The Greeks personified much of the world around them as gods. Rivers, trees, and even periods of time each had their own minor deity attached to them.
This included the winds, which were ruled by a group of gods called the Anemoi. Unlike many groups of minor deities, however, the wind gods each had their own distinct personality to match the winds they controlled.
In Greek mythology, the Anemoi were the gods of the winds. They were children of Eos, the goddess of the dawn, and Astraeus, the god of the dusk.
They were sometimes depicted in human form. They could be shown as young or old men, but were often recognizable because their cheeks were puffed out as they blew wind from their mouths.
As human-like deities, they were said to live together in a palace in Thrace. They were often shown with broad wings that allowed them to fly from their home and across the world.
Often, however, the Anemoi were linked to horses. They were sometimes shown as such and were kept in the stables of Aeolus somewhere near Sicily.
Many of the children of the Anemoi were horses, as well. Achilles’ horses were children of a wind god in one legend.
Most sources name four Anemoi, each corresponding to the direction he blew from.
The most often-mentioned in Greek legends was Boreas, the North Wind. He was usually depicted as strong and somewhat wild as the bringing of cold winter air.
Boreas had a number of well-known children. He was said to have fathered the fifty prized horses of King Erichthonius of Dardania, his daughter Chione was the goddess of snow, and two of his human sons were crew members of the Argo.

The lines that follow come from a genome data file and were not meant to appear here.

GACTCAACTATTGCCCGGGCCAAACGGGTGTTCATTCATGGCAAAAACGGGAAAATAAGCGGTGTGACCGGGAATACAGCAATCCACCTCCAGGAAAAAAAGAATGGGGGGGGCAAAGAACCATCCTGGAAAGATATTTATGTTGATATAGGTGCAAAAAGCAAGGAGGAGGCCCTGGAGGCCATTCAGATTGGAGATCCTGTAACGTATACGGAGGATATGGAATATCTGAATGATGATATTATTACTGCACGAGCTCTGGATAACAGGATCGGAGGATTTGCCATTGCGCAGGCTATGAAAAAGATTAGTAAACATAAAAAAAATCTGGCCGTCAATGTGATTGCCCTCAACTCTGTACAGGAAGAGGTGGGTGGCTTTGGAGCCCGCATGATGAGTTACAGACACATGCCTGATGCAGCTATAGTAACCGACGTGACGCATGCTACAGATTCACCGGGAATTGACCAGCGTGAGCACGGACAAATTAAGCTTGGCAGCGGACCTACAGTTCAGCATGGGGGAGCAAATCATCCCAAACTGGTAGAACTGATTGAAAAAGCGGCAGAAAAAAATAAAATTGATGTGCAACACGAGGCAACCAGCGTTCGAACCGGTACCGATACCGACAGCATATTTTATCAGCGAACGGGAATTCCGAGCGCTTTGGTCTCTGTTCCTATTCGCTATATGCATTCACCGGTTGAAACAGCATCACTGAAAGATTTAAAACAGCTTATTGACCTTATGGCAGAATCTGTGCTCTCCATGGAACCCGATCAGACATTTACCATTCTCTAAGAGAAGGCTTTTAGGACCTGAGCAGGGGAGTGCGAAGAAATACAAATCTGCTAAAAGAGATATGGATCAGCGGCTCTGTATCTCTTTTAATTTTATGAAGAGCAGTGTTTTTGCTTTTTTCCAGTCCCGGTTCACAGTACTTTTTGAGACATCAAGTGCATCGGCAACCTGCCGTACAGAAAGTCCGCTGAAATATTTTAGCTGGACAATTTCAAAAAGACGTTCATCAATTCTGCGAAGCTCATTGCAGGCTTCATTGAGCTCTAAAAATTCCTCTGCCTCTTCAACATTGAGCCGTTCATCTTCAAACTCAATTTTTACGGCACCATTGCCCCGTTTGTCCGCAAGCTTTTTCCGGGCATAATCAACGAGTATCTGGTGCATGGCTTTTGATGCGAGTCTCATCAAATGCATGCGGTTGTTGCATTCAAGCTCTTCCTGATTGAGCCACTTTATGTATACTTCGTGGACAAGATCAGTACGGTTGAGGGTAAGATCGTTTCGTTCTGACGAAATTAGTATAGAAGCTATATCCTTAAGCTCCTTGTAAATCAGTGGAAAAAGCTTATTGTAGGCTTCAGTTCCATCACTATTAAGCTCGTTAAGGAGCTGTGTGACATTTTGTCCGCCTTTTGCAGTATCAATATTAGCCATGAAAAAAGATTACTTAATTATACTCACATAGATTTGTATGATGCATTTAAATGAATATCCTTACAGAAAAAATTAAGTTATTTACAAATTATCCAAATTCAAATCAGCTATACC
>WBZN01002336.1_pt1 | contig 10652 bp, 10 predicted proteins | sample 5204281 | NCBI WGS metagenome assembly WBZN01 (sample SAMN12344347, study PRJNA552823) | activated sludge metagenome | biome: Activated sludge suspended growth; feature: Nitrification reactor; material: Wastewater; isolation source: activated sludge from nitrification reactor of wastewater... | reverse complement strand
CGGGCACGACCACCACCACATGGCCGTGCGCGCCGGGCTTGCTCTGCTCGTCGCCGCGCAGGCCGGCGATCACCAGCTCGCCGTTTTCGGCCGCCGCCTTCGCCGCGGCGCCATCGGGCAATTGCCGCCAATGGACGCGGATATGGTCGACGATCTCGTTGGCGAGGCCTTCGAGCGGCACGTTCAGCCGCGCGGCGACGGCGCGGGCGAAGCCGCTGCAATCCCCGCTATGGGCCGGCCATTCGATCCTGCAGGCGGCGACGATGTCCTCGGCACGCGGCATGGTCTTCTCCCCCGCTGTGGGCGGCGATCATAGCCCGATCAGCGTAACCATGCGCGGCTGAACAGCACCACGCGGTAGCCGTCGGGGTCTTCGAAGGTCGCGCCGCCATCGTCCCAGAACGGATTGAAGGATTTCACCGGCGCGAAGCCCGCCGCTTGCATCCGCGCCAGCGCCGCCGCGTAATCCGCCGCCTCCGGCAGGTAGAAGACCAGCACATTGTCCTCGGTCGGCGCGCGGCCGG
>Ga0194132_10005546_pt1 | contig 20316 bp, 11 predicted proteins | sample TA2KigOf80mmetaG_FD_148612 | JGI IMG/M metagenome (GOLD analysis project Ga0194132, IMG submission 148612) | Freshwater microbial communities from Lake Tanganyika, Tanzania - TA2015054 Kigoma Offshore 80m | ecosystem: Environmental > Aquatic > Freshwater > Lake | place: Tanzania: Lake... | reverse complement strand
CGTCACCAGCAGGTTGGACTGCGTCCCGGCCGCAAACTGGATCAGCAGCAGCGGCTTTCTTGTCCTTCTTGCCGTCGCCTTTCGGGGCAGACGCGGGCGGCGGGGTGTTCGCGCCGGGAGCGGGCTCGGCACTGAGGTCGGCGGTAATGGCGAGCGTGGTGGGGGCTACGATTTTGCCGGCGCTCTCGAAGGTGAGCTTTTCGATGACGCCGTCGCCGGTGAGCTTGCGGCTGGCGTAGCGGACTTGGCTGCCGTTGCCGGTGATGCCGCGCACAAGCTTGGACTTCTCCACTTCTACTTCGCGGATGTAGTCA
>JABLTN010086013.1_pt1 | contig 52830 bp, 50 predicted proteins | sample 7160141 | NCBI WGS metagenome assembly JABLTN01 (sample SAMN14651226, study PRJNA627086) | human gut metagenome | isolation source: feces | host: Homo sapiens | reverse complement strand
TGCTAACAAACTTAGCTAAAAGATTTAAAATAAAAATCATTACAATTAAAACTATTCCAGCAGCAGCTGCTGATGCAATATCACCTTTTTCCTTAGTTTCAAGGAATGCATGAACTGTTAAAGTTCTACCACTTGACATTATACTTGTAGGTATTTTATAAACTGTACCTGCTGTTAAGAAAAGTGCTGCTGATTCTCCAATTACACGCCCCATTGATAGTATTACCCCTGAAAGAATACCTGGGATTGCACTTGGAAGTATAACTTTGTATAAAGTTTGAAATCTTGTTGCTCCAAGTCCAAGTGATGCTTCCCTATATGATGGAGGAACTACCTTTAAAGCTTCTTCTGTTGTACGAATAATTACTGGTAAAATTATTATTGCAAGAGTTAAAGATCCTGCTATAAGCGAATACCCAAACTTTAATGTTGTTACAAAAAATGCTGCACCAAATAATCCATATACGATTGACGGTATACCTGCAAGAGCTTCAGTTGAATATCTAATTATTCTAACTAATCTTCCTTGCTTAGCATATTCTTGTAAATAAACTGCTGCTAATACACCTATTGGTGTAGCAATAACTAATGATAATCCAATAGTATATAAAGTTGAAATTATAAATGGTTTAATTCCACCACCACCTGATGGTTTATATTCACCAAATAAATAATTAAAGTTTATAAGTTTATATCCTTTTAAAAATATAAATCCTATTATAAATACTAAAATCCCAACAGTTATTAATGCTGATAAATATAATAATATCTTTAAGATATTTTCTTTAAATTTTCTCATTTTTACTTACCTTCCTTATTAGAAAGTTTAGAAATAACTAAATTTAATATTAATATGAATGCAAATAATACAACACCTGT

One of the reasons Boreas is so well-known is because the people of Athens saw him as a type of relative by marriage. After kidnapping and marrying Orithyia, a princess of that city, the Athenians believed he showed favor to their city by sending a storm to wreck an incoming Persian fleet.
Zephyrus, known in English as Zephyr, was the god of the West Wind. The harbinger of spring, he was seen as the gentlest of the Anemoi.
Zephyrus was said to be the husband of Iris, the rainbow goddess. He was also the lover of Chloris, who he made the goddess of flowers.
Zephyrus played a role in many romantic stories. In the legend of Eros and Psyche, for example, he carried the princess to the god’s palace to become his wife.
In some stories, however, the West Wind’s romantic nature took a more serious tone. While some said that Hyacinth was accidentally killed when Apollo threw a discus, others said that Zephyrus had intentionally blown the discus off course out of jealousy.
Notus, also known by the Latin name Auster, was the god of the South Wind. He was feared for his ability to cause drought and destroy crops.
In southern Europe, late summer brings winds that blow in heat and dust from Africa. When it meets the Mediterranean, this South Wind can reach hurricane speeds and cause devastating rain and floods as well.
Eurus, the East Wind, was also known for bringing storms. While not as commonly seen as his brothers, winds from the east were unexpected and often came during sudden storms at sea.
Although Eurus was feared by sailors, not everyone saw him as an entirely negative character. The Spartans called him the savior of their city for blowing an attacking force’s ships away from their shores.
In addition to the four primary Anemoi, several lesser wind gods were named in various sources.
Most of these gods corresponded to particular types of wind that were more precise than the cardinal directions. Caecius, for example, was the god of the Northeast Wind whose shield was pitted with hailstones.
Some of the lesser Anemoi were specific to a certain location or region. Skiron, for example, was named for a specific group of rocks to the west of Athens from which, it was believed in that city, the first winds of early winter came.
While the gods of the winds played minor roles in many myths, they were felt often in the daily lives of the Greek people.